By RONALYN V. OLEA
MANILA – Five days before Christmas, while travelling from Manila to Hacienda Luisita, farm worker Rodel Mesa received a text message. Instead of words, he got graphic representation of a bullet. “Where is the gun?” he replied in Filipino. “Do whatever you want,” he added.
On January 2, his fellow leader, Lito Bais, also received a text message from an unknown sender. “Your days are counted,” the message read. To which, Bais replied: “Be fast. You might go first.”
On January 11, Felix Nacpil Jr., chairman of Alyansa ng Magbubukid sa Asyenda Luisita (Ambala), said an employee of the Cojuangco-Aquinos working at the golf course, told him: “You would have your day.”
After the Supreme Court issued its November 22, 2010 decision ordering the distribution of 4,916 hectares of Hacienda Luisita land to the original 4,296 original farmworker beneficiaries (FWBs), farm workers continue to face threats and intimidation.
Mesa said 200 soldiers from the Northern Luzon Command (Nolcom) have been stationed at the border of the Balete and Cutcut villages inside the hacienda. The soldiers occupied structures of what used to be an aqua farm of the Cojuangcos.
The soldiers roam the villages and recruit members of the Citizens Armed Force Geographical Unit (Cafgu) among the residents, according to Bais.
Speaking at a press conference, Fr. Greg Obejas, convenor of the Luisita Peasants and People’s Alliance (Luppa) and a member of the Promotion for Church People’s Response (PCPR) said the military presence sows fear among the farm workers.
“We now ask the government: what is the reason behind the military presence? The people fear them because of past incidents of harassment and violence,” Obejas said.
Obejas added farm workers should be able to move freely, to till their lands for survival.”
On Dec. 1, Ambala sent a petition before the Department of Agrarian Reform (DAR) office in Quezon City asking for the pullout of the military inside the hacienda. Bais said when they followed up the status of the petition, DAR officials told them the petition has been forwarded to the Commission on Human Rights (CHR).
Charged with common crimes
Bais and 22 other leaders and members of Ambala, including five village officials, have been charged by the Rizal Commercial and Banking Corporation (RCBC) with grave coercion and occupation of real property at the Municipal Trial Court of Tarlac.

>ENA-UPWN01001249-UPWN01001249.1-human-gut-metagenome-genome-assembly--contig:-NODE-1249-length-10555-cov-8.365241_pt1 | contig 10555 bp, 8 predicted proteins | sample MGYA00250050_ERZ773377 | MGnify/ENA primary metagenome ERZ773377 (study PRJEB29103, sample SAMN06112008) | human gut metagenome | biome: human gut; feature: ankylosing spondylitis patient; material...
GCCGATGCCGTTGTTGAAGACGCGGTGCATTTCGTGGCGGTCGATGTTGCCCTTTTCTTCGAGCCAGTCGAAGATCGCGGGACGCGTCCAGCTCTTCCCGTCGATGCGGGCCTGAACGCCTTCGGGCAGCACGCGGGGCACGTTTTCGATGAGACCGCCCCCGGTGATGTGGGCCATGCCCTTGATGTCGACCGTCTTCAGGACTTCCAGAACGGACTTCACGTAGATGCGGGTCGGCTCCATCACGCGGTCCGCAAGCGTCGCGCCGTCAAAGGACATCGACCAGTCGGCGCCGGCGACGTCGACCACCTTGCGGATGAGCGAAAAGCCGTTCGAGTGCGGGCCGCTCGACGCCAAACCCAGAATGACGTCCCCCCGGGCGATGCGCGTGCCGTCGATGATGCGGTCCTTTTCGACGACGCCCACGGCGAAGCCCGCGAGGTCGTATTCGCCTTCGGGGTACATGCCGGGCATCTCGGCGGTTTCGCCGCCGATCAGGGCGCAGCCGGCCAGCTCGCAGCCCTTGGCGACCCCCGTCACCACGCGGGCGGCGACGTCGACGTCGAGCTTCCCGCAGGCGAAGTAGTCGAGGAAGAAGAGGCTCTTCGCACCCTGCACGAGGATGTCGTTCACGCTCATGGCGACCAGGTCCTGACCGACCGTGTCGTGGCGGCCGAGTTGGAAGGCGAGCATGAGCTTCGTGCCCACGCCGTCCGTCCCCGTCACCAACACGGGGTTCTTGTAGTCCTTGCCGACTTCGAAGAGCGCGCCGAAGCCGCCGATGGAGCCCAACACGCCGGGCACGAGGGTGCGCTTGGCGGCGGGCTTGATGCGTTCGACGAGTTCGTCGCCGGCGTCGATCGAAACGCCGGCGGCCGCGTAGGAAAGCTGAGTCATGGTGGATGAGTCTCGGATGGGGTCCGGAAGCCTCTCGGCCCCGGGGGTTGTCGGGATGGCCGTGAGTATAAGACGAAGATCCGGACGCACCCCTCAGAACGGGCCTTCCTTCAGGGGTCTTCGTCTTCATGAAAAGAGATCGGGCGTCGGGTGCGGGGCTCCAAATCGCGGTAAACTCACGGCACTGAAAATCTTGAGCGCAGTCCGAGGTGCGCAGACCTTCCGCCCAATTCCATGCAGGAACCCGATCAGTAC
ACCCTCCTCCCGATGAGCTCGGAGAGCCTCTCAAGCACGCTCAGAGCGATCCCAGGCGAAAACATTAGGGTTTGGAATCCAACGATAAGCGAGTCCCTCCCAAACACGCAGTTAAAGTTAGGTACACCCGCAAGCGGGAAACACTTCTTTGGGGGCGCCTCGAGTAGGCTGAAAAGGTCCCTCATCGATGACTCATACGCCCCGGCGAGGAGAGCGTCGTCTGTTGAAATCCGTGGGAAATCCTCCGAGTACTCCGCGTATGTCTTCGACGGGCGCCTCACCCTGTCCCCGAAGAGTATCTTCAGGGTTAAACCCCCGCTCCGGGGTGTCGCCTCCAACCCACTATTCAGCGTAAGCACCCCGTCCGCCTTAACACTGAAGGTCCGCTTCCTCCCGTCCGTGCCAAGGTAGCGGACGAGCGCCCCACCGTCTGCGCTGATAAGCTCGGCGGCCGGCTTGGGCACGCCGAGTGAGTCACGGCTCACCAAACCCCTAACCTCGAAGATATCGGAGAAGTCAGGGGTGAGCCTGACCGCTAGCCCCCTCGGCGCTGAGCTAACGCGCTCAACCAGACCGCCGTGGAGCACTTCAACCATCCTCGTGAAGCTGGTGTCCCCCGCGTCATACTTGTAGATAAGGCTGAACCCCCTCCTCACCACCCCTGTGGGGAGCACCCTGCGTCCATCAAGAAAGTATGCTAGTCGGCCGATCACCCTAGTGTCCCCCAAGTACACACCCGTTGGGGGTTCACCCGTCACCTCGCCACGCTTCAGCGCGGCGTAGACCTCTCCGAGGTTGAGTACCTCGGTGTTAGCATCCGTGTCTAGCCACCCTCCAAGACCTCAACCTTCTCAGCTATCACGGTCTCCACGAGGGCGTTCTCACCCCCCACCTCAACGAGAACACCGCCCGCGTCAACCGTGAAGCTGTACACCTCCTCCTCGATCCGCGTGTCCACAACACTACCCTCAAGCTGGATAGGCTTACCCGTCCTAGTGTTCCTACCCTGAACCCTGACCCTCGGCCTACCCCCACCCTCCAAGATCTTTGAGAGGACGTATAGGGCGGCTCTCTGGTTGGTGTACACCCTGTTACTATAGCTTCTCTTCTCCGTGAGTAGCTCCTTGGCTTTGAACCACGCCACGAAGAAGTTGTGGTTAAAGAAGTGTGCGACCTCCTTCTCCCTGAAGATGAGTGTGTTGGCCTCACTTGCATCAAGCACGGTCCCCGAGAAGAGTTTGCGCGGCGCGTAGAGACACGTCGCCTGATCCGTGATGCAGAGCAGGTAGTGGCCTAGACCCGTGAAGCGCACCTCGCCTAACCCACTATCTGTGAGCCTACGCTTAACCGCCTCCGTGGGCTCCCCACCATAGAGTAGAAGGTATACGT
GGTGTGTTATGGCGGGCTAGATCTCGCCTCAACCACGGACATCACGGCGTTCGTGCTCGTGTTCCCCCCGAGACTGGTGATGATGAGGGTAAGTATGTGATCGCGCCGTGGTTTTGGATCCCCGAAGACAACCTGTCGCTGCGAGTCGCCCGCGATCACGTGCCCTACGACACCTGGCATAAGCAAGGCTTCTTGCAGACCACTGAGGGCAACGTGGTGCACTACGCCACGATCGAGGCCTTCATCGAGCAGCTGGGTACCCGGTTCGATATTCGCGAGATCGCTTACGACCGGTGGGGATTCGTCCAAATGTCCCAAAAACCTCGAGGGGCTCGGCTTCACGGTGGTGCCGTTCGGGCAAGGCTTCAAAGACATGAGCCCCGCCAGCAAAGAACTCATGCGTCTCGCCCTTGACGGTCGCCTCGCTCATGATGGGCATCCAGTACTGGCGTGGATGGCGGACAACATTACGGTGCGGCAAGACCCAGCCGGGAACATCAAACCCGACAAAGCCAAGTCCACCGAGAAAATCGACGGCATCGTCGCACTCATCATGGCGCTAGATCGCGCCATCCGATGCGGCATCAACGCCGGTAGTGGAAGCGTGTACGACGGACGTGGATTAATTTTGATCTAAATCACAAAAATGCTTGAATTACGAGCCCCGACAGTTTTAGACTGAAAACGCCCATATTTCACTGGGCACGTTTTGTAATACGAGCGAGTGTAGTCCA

On January 3, the Tarlac Prosecutors Office released the case resolution indicting Bais, chairman of United Luisita Workers Union (Ulwu) and the other members of Ambala and Ulwu. Warrants of arrest may be issued any time by the local court.
RCBC filed the charges in July, two weeks after the farm workers cultivated portions of the 500 hectares of land being claimed by the RCBC.
Some 184 of the 500 hectares were turned over by the Hacienda Luisita Inc. (HLI) to RCBC as payment for a loan more than five years ago.
On January 5, Ambala filed a petition before the Department of Agrarian Reform (DAR) seeking to revoke its order six years ago converting the 500 hectares from being classified as agricultural to industrial. The DAR has yet to decide on the petition.
“According to the law, for land to be considered converted, there should be development within five years. In this case, the land has been idle for 15 years. This is why we filed a petition to revoke the conversion order,” Bais said.
Seeing that the land is suitable for production, Bais said, they cleared the land and planted palay, vegetables and other crops.
“We did it to ease out hunger, to survive, to feed our families. We never expected that the cost would be criminal charges and the possibility of being imprisoned. Is this the kind of system that we have?” Bais said.
“The RCBC is colluding with the Cojuangcos in harassing the farm workers by filing criminal charges…RCBC knows that the contested land remains agricultural in use and should therefore be distributed to the farm workers,” Felix Nacpil Jr., chairman of the Ambala, said.
In its resolution, the Tarlac City Prosecutors Office cited that the Supreme Court ruling dated Nov. 22, 2010 declared that the RCBC is a buyer in good faith.
Ambala argued the SC decision has not attained finality and the petition they filed before DAR remains pending.
“We occupied the land because the land is ours. Historically, morally, legally, the land is ours. RCBC’s entry is illegitimate,” Mesa said.
Mesa said the land being claimed by the RCBC should be included in the 4,916 hectares of Hacienda Luisita land to be distributed to the farm worker beneficiaries. He pointed out that the 6,443- ha plantation should have been returned to their ancestors as early as 1967 if only the Cojuangcos complied with the loan agreement with the Government Service Insurance System (GSIS).
In support of the farm workers, Fr. Edu Gariguez, executive secretary of Catholic Bishops’ Conference of the Philippines-National Secretariat for Social Action (CBCP-Nassa) said: “The farm workers who should achieve justice are now the ones being threatened of imprisonment. What is happening is a big irony.”
“Hacienda Luisita is an issue of social justice. Thousands of hectares of land are being controlled by one family while many have nothing at all. Now, they want those who have nothing at all to be sent to jail,” Gariguez said.
Leaders of Ambala and Ulwu said they would face the arrests with massive protests.
In a separate statement, Joseph Canlas, chairman of the Alyansa ng Magbubukid sa Gitnang Luson (AMGL) said that should the court would favor RCBC, they would mobilize all their members in the region to defend the cultivation and the camp-out of Hacienda Luisita farm workers.
Canlas also called on their supporters in Metro Manila to immediately protest at the RCBC main office in Makati if warrants of arrest would be issued.